In Italy, too, the pope continually sought to undermine Frederick’s power and that of his sons by the formation of conspiracies, which being discovered^ were crushed in the bud. Hatred hardened every heart; mercy was unknown. The faction loyal to the emperor, including his two illegitimate sons, Conrad and Enzio, bathed in the blood of their enemies, shed on the scaffold and on the battlefield. But in 1249 Enzio attacked Bologna and was taken prisoner. Frederick offered a huge ransom for his restoration to liberty, which was refused by the citizens; and in his twenty-fourth year this youth, already famed for his mental qualities, beauty and valor, ended his life in a dungeon. Frederick took it so to heart that his health began to fail. One blow followed another. He was abandoned by Peter de Vineis, his shrewdest counsellor. “Alas!” he exclaimed, “I am abandoned by my most faithful friends. Peter has deserted me and sought my destruction. Whom can I trust? My days are henceforth doomed to pass in sorrow and suspicion!” In 1247 the pope once more pronounced sentence of excommunication upon him. But he once more aroused himself. Assembling a fresh army of Moors from Africa, he kept the field, until suddenly laid low by illness at Firenzuola, and there he died on the 13th of December, 1251. His head had worn seven crowns, that of the Roman empire, that of the kingdom of Germany, the iron diadem of Lombardy, and those of Burgundy, Sicily, Sardinia, and Jerusalem. The tidings of the death of the emperor caused the pope to jubilantly exclaim, “Let the heavens rejoice and the earth be glad.”
Though Frederick lay in his tomb, the papacy still was ill at ease. There were remnants of the Hohenstaufen house to be dealt with—Conrad IV, Frederick’s eldest son and successor, Manfred, Enzio and Henry. The pope denounced them as “the viperous brood’’, and “the poisonous brood of a dragon of poisonous race,” and decreed their ruin. Re-entering Rome, after an absence of seven years, he renewed his war against Frederick. His first act was to offer the crown of Sicily to Edmund, the son of Henry III, king of England. Then he passed sentence of excommunication upon Conrad, who had descended to Italy to make good his claim to his inherited crown. The following year Conrad died, suddenly, at the age of 26. His only son, Conradin, was then but two years old. That same year Henry, to whom the throne of Sicily had been destined by his father, suddenly expired. Their death was attributed to poison, and the crime was said to be committed by the papal faction. The death of the two brothers was soon followed by that of pope Innocent, 1254. They buried him in Naples. According to the standard of men, he was one of the few great popes. The burden of his taxations were crushing. On this account he is charged with having made a slave of the church and turning his court into a moneychanger’s table. To his relatives, weeping at his deathbed, he administered the rebuke, “Why do ye weep, wretched creatures? Do I not leave you all rich?”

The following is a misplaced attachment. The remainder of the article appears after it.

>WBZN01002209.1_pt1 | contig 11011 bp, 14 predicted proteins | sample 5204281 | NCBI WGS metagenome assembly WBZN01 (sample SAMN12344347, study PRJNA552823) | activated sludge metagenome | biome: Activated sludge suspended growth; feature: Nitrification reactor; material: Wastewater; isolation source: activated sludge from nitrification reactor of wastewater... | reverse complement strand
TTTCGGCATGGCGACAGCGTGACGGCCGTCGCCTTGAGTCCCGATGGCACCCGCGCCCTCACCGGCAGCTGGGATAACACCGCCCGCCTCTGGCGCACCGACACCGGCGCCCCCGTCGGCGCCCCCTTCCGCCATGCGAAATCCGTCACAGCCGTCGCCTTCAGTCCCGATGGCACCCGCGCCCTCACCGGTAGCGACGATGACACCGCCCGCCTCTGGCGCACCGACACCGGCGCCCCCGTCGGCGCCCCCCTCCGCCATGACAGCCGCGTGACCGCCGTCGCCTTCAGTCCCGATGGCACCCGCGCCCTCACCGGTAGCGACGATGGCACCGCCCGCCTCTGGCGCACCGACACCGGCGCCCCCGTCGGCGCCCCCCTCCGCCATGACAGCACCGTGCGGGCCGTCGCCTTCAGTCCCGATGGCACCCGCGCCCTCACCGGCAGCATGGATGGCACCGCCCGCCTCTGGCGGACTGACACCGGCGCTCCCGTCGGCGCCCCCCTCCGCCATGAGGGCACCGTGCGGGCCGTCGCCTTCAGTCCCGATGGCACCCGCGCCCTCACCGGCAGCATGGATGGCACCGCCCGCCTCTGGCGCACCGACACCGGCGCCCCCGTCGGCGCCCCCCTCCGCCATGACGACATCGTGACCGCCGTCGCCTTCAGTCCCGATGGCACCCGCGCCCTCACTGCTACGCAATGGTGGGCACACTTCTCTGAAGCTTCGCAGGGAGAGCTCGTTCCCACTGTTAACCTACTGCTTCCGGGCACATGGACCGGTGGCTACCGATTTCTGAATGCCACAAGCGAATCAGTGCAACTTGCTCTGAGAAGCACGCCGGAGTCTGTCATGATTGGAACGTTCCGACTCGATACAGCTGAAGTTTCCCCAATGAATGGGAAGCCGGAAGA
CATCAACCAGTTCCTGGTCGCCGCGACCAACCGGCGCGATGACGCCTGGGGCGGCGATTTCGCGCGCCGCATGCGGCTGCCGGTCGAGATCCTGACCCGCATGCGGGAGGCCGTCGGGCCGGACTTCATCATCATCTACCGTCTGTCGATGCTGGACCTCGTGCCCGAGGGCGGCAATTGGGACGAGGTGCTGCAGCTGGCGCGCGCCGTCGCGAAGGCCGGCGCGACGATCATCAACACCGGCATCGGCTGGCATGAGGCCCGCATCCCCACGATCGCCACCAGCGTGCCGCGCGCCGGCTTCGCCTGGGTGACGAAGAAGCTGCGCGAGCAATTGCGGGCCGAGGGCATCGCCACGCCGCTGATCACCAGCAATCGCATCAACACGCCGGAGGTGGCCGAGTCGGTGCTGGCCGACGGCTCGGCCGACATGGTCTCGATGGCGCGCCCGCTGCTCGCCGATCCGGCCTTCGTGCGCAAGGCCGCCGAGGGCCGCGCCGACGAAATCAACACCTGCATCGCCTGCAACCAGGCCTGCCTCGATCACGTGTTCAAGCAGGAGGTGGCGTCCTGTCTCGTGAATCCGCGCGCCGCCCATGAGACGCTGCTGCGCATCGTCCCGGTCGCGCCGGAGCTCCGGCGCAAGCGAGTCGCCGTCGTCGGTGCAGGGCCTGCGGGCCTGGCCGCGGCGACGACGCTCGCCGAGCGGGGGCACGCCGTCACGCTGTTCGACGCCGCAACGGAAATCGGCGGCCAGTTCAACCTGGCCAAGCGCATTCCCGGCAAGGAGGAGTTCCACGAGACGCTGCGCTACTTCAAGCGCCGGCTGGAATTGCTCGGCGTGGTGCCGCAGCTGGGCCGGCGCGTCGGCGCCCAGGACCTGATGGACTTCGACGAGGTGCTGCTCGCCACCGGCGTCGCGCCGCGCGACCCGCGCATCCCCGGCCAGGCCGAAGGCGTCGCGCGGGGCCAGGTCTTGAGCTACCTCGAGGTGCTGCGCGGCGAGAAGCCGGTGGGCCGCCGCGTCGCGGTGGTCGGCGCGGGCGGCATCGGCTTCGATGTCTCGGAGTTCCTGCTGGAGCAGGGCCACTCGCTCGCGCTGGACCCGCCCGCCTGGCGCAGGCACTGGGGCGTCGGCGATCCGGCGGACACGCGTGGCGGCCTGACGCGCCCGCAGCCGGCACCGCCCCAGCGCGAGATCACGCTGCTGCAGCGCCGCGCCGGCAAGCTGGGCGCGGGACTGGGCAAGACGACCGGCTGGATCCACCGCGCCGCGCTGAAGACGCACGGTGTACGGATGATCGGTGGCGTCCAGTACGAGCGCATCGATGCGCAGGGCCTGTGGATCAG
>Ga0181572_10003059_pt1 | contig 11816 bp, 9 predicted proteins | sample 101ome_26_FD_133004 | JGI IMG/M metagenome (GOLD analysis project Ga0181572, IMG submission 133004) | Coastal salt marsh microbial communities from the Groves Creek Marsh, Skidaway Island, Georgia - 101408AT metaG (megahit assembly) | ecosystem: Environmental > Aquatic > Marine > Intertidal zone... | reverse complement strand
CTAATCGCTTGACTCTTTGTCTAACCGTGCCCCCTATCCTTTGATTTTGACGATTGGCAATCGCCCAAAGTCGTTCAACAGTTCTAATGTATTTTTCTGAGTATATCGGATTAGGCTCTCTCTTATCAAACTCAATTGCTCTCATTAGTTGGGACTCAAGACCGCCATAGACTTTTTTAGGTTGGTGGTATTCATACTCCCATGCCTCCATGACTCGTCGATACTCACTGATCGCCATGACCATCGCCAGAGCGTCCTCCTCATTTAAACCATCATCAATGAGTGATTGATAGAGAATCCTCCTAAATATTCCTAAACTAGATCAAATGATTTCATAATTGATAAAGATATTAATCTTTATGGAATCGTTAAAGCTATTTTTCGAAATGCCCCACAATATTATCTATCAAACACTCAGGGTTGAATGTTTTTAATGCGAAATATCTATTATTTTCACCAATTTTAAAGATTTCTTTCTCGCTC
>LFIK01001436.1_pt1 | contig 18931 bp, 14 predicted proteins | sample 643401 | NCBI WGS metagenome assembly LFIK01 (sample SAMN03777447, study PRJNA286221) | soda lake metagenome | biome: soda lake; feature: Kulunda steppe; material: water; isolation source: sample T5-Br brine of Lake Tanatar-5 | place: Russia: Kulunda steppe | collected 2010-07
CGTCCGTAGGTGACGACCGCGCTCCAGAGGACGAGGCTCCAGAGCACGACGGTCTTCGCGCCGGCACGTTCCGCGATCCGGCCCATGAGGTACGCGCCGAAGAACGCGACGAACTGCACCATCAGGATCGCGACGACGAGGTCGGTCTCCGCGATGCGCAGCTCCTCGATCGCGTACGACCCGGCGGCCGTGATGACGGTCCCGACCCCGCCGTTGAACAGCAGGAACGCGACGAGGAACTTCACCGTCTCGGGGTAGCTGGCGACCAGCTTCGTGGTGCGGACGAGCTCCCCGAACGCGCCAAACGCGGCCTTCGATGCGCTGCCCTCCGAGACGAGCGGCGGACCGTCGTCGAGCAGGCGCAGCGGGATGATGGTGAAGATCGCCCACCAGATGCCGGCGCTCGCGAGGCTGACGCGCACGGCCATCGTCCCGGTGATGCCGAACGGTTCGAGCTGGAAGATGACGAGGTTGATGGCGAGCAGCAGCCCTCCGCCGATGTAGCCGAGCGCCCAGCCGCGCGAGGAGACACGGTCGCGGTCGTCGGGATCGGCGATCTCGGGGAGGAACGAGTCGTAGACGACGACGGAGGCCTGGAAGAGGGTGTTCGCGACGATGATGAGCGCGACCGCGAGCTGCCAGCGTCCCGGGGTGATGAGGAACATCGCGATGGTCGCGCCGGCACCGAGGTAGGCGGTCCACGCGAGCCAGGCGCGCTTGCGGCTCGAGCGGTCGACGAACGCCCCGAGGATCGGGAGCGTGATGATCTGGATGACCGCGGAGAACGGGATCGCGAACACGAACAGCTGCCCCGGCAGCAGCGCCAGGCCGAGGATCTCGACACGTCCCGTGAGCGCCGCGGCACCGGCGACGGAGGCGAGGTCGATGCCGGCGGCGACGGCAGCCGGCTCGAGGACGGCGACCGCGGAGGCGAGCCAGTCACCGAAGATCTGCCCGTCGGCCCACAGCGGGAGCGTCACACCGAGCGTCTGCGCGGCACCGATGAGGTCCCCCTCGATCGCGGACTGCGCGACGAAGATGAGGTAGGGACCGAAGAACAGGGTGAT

Innocent was succeeded by Alexander IV, 254-1261. Under his mild reign, Manfred established his sovereignty in Sicily. But Urban IV, 1261-1264, a Frenchman and the son of a shoemaker, gave the Sicilian crown to Charles of Anjou, brother of Louis IX of France, basing his right to do so on the inherent authority of the papacy to give and take away kingdoms as it chose. Clement IV, 1265-1268, proclaimed a crusade against Manfred and crowned Charles in Rome. In the ensuing war, Manfred was killed.
The sole male survivor of the Hohenstaufen line was Conradin, the son of Conrad and the grandson of Frederick II. Though still a youth, he sought by force of arms to establish his sovereignty in Italy and for this was excommunicated by the pope. His army was completely put to the rout, and he was taken prisoner, given a mocked trial and sentenced to die. On the scaffold erected in the market-place at Naples, he addressed the people, saying, “I cite my judge before the highest tribunal. My blood, shed on this spot, shall cry to Heaven for vengeance. Nor do I esteem my Germans so low as not to trust that this stain on the honor of the German nation will be washed out by them in French blood.” With Conradin the male line of the Hohenstaufen came to an end. Thus the preposterous claims of the papacy survived also the blows struck again and again by this family. The empire lay prostrate in the dust before the papacy. Yet in the meantime Europe had grown up. The multitude largely had lost its fear of the pope’s thunderings. It means that the hour of the papacy as a temporal power had struck.